Magic Acts and Storytelling On Broadway
Penn and Teller get squashed, Julie Harris shines onstage
LUCIFER'S CHILD Play by William Luce, based on the writings of Isak Dinesen. Directed by Tony Abatemarco. Starring Julie Harris. At the Music Box.
TO a solo portrait gallery that includes Emily Dickinson, Mary Todd Lincoln, Charlotte Br 154&gt;nte, and Sofia Tolstoy, Julie Harris now adds Danish writer Isak Dinesen. Playwright William Luce, Miss Harris's Dickinson collaborator, frames his new biographical play within the context of Dinesen's 1959 visit to America. "Lucifer's Child" opens on New Year's Eve, 1958, as the Danish writer begins packing and sorting out her wardrobe for the coming American visit.
In the cluttered study designed by Marjorie Bradley Kellogg, the eminent teller of tales explains her Pierrot costume ("they may have a masquerade") and expands on the pleasures of the trip to come. At the same time, she enlightens the audience with reminiscences: on her rewarding life as an African farmer until the farm failed; on her marriage to Baron Bror von Blixen-Finecke (which left her with a lifelong venereal disease); on her tragically ended love affair with the British hunter Denys Finch Hatto n; on the numerous familial and other relationships that filled and fulfilled her life - a life "from which I have received more ... than I deserved."
Mr. Luce employs the dress parade as a device for illuminating the style and character of his idiosyncratic author. Dinesen identifies all of her costumes by name. (One hat, for instance, is christened "Albatross.") Although the catalog of finery may seem overextended, Harris endows the dress parade with the piquancy and humor which marks the performance as a whole and which contrasts with its darker passages. The lengthy opening makes it clear, in any case, that the trip to America will be a suitably c lad adventure, not simply a literary excursion!
Whether in its comic heights or emotional depths, there is a sustaining integrity to the Harris portrayal, which is vocally characterized by only a slight accent. Some typical fragments illustrate how Luce and his distinguished star fill out the Dinesen portrait. For instance, Dinesen gives the audience a lesson in makeup, using her own special cosmetics. Of her beloved older brother Tommy, she says: "Tommy introduced me to the sky. I introduced him to Shakespeare." It was Tommy who financed the writing of "Seven Gothic Tales," which was "Book-of-the-Month in America."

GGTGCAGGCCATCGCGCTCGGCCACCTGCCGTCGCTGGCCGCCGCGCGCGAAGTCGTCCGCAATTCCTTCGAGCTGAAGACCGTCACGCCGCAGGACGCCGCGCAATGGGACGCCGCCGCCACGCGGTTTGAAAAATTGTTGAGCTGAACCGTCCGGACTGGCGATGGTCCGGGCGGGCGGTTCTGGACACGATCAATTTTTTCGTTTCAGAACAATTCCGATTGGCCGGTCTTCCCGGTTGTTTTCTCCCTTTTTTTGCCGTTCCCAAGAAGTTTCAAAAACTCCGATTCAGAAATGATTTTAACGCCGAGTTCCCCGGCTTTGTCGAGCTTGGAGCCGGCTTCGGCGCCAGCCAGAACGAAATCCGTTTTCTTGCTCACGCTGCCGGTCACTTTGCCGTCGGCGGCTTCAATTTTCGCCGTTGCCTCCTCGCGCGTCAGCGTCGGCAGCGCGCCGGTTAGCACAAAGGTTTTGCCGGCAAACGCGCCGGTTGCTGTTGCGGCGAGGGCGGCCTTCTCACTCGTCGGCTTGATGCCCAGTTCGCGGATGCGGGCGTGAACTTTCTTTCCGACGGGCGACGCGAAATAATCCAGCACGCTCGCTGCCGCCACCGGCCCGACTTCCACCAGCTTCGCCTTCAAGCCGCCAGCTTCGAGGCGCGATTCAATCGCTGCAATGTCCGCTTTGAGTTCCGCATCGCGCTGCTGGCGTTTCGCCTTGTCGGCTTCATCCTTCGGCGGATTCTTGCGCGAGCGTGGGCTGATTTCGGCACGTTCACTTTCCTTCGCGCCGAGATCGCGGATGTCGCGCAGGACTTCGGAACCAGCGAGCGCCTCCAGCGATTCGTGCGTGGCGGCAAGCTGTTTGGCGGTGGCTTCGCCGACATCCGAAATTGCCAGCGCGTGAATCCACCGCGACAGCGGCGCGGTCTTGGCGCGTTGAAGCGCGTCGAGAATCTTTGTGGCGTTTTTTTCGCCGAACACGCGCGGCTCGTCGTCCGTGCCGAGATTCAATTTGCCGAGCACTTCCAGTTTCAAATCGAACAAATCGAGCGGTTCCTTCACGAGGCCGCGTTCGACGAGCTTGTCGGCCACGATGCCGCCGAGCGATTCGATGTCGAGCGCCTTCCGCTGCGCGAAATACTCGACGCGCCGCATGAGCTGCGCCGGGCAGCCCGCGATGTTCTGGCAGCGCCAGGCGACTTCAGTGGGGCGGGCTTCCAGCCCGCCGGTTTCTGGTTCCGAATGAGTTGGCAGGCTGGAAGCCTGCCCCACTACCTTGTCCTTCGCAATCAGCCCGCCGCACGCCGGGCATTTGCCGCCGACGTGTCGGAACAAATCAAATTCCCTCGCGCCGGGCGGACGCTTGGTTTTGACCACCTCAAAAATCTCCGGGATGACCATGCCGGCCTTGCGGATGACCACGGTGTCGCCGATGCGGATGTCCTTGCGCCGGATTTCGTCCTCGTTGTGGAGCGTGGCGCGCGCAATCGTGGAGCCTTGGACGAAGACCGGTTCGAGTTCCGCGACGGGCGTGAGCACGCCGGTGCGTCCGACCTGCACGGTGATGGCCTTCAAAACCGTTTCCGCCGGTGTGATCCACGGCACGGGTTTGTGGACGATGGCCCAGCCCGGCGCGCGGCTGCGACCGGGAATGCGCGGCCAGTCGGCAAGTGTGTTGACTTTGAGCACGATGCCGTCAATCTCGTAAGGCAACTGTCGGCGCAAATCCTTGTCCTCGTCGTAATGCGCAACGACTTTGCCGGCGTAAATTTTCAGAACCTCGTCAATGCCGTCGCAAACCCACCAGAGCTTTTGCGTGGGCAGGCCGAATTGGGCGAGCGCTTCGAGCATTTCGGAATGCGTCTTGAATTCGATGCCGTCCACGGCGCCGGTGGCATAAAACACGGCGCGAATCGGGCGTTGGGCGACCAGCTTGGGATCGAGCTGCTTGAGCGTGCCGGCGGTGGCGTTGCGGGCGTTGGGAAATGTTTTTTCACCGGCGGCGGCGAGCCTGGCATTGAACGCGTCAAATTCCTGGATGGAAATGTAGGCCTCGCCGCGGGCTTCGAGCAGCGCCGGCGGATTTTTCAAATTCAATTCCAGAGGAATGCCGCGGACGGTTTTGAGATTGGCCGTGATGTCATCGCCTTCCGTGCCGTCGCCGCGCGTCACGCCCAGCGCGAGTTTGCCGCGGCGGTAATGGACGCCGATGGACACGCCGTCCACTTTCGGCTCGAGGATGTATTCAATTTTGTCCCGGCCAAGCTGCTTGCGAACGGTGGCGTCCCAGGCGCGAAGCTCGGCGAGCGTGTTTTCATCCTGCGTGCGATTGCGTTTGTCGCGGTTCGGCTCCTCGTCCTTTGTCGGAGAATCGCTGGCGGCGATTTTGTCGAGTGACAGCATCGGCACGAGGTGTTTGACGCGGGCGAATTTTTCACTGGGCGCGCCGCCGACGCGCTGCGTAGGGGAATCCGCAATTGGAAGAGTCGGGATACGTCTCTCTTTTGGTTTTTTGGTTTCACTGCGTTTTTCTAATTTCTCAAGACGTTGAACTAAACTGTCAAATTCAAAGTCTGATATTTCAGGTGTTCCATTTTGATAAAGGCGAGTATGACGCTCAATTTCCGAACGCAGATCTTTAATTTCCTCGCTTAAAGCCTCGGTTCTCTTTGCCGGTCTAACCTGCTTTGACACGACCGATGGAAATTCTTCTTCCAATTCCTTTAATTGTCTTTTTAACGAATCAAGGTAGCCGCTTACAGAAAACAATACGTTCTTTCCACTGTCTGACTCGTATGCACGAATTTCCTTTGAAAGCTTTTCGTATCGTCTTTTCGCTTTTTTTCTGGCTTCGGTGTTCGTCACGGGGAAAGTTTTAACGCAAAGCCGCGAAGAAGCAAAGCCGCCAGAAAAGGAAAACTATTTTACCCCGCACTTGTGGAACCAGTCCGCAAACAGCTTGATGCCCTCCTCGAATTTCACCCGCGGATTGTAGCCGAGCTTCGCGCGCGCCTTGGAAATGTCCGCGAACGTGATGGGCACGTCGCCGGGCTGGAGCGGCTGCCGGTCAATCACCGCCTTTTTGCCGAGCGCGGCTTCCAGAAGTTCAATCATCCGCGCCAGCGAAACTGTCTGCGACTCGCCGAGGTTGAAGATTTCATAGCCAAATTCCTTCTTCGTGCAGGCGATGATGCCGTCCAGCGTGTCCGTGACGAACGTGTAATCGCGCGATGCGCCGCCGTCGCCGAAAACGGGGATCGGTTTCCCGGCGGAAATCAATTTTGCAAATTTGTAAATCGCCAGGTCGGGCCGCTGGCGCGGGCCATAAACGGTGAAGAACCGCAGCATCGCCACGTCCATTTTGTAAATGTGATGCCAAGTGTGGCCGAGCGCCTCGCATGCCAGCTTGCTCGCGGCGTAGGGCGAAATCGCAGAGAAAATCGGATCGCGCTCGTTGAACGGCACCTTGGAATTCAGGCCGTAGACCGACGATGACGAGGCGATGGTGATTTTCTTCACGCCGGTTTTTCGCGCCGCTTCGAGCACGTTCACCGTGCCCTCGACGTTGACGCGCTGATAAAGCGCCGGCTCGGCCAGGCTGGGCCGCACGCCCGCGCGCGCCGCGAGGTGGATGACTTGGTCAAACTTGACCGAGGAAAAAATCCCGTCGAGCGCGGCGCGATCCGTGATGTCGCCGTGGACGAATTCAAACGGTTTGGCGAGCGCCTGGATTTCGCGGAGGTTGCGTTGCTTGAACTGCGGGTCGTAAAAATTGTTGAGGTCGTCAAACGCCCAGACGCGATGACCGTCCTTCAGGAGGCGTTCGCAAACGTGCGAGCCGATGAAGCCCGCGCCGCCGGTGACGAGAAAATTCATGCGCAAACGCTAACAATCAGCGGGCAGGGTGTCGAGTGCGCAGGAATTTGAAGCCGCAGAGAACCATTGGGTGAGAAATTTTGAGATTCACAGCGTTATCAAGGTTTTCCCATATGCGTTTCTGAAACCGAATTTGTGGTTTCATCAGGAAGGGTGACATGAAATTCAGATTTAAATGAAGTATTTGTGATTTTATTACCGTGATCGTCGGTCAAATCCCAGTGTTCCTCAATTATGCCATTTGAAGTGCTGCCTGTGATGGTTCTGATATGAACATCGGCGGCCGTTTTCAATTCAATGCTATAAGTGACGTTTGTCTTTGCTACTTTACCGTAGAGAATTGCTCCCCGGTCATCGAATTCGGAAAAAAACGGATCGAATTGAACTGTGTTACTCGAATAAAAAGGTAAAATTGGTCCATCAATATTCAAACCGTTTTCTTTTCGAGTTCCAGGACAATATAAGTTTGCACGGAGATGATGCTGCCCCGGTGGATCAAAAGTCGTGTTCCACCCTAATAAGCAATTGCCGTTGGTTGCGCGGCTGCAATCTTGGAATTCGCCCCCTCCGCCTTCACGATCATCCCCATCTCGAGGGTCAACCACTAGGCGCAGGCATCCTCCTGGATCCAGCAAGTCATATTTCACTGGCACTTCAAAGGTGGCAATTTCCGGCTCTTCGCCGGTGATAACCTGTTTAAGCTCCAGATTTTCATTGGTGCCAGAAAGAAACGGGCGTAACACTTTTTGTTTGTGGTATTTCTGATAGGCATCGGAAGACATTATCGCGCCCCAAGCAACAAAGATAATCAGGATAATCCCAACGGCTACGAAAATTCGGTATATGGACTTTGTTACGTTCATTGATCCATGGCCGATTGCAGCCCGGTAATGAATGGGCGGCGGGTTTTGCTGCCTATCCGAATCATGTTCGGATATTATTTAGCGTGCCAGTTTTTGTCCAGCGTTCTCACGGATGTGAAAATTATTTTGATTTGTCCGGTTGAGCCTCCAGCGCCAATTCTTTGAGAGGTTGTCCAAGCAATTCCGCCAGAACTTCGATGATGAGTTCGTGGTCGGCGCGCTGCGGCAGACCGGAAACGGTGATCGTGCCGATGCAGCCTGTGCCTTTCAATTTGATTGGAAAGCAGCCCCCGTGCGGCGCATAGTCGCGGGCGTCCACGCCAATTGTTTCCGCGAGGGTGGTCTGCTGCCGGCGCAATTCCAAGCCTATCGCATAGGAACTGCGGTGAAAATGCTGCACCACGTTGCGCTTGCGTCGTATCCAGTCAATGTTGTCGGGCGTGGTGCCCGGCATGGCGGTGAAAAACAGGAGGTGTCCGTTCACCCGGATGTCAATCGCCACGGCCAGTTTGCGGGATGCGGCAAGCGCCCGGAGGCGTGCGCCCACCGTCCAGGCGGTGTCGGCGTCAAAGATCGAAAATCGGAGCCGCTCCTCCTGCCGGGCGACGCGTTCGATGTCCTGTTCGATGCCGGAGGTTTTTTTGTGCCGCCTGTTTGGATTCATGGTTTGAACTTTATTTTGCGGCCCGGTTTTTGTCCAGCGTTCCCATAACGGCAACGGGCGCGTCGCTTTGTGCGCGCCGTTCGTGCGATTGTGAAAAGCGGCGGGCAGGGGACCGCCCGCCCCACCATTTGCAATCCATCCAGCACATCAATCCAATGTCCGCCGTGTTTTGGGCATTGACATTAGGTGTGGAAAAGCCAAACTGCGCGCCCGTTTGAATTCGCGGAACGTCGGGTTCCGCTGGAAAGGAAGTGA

America, in fact, was "the love affair of my life." Dinesen the storyteller regales the Music Box audience with a tale about a stork, which she illustrates with diagrams in lipstick on the mirror of her huge armoire. She calls fur "the arrogant use of animals." And later she remarks, "I wish I could relive the safaris - but without the carnage." Dinesen is ironic, philosophical, candid. She impersonates favorite family members, including militant suffragette Aunt Bess. In her opinion, "All sorrows can b e borne if you put them into a story." She sings, typically, "Brown eyes, why are you blue?" The title of the play, incidentally, comes from her own self-description and is explained in the course of this absorbing theater memoir.
Director Tony Abatemarco responds sensitively to the anecdotal nature of the play. Noel Taylor designed the costumes; the lighting, which changes subtly to reflect changing moods, is by Pat Collins. Charles Gross composed the incidental music.
PENN & TELLER: THE REFRIGERATOR TOUR
Starring Penn Jillette and Teller. At the Eugene O'Neill Theatre.
PENN and Teller are back on Broadway up to their old tricks - plus a number of new ones. The iconoclastic magicians and sleight-of-hand artists subtitle their latest assortment of pranks "The Refrigerator Tour." Their opening hocus pocus explains the title. The partners climb onto a table and cover themselves with a tarpaulin. Zingo! A refrigerator drops from above them. Presto! The unrefrigerated illusionists appear intact. The trick is repeated later on with a duck, an anvil, and some crashing scenery. B ut these fellows are not quacks. The duck survives. And the show moves on.
"The Refrigerator Tour" opens informally at the Eugene O'Neill Theatre. Members of the assembling audience are invited to come onstage and "examine the Houdini box but do not write on it with the supplied markers." The invitees scribble furiously. ("We can always say we were on a Broadway stage," remarks one of them. "It's a kick.") As for the Houdini box, it remains in place for the Houdini disappearing act to come.
The illusionists - or is it disillusionists? - spend the evening "doing cool things" and explaining them, which, according to Penn, infuriates other magicians. There are prestidigital card tricks, Indian fakir tricks (including Penn's needle-threading feat), and a long sequence with "Mofo, the Psychic Gorilla," assisted by a phalanx of audience volunteers. "Why put this gorilla in a mist?" asks the garrulous Penn.
The "cool things" include a romantic switch on fire eating, in which Penn is joined by Carol Perkins, and Teller's trompe l'oeil rose sketch. The small, almost silent partner Teller proves himself "King of the Animal Traps" as he swings from a trapeze and snaps up the makings of a sandwich from the jaws of a jungle of traps. It's almost Grand Guignolesque. Penn's accompanying spiels are generally amusing, though they could perhaps benefit from editing. The recurrent expletives seem ill-suited to a show with a wide family audience appeal.
Among those listed in the credits are writer Gary Stockdale, singer Yma Sumac [recorded], "director of covert activities" Robert P. Libbon, "director of internal affairs" Mike Wills, set designer John Lee Beatty, and lighting designer Dennis Parichy.
All have contributed to making "The Refrigerator Tour" a tour de force.